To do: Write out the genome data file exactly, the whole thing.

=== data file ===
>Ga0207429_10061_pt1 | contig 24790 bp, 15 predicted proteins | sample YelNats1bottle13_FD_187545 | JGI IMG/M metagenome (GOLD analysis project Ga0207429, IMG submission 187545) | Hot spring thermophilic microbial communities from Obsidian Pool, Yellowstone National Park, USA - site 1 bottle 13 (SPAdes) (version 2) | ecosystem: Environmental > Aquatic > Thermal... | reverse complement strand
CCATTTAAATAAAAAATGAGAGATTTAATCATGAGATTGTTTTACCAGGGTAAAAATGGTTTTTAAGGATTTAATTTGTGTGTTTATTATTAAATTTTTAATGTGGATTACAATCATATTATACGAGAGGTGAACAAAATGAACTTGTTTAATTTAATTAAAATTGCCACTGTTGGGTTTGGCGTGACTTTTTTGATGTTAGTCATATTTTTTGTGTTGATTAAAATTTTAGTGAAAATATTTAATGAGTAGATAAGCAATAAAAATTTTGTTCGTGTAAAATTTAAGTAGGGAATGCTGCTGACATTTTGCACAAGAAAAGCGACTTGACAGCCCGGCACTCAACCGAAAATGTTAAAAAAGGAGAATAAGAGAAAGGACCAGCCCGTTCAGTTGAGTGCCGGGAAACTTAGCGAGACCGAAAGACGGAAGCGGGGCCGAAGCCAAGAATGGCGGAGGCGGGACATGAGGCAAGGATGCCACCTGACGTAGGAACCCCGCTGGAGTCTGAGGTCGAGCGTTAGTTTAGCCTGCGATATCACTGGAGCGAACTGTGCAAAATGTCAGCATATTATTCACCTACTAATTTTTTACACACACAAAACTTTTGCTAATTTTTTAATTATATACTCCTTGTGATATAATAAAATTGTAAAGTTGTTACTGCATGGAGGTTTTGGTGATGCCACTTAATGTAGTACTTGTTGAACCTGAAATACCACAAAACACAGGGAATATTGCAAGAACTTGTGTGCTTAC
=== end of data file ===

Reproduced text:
>Ga0207429_10061_pt1 | contig 24790 bp, 15 predicted proteins | sample YelNats1bottle13_FD_187545 | JGI IMG/M metagenome (GOLD analysis project Ga0207429, IMG submission 187545) | Hot spring thermophilic microbial communities from Obsidian Pool, Yellowstone National Park, USA - site 1 bottle 13 (SPAdes) (version 2) | ecosystem: Environmental > Aquatic > Thermal... | reverse complement strand
CCATTTAAATAAAAAATGAGAGATTTAATCATGAGATTGTTTTACCAGGGTAAAAATGGTTTTTAAGGATTTAATTTGTGTGTTTATTATTAAATTTTTAATGTGGATTACAATCATATTATACGAGAGGTGAACAAAATGAACTTGTTTAATTTAATTAAAATTGCCACTGTTGGGTTTGGCGTGACTTTTTTGATGTTAGTCATATTTTTTGTGTTGATTAAAATTTTAGTGAAAATATTTAATGAGTAGATAAGCAATAAAAATTTTGTTCGTGTAAAATTTAAGTAGGGAATGCTGCTGACATTTTGCACAAGAAAAGCGACTTGACAGCCCGGCACTCAACCGAAAATGTTAAAAAAGGAGAATAAGAGAAAGGACCAGCCCGTTCAGTTGAGTGCCGGGAAACTTAGCGAGACCGAAAGACGGAAGCGGGGCCGAAGCCAAGAATGGCGGAGGCGGGACATGAGGCAAGGATGCCACCTGACGTAGGAACCCCGCTGGAGTCTGAGGTCGAGCGTTAGTTTAGCCTGCGATATCACTGGAGCGAACTGTGCAAAATGTCAGCATATTATTCACCTACTAATTTTTTACACACACAAAACTTTTGCTAATTTTTTAATTATATACTCCTTGTGATATAATAAAATTGTAAAGTTGTTACTGCATGGAGGTTTTGGTGATGCCACTTAATGTAGTACTTGTTGAACCTGAAATACCACAAAACACAGGGAATATTGCAAGAACTTGTGTGCTTAC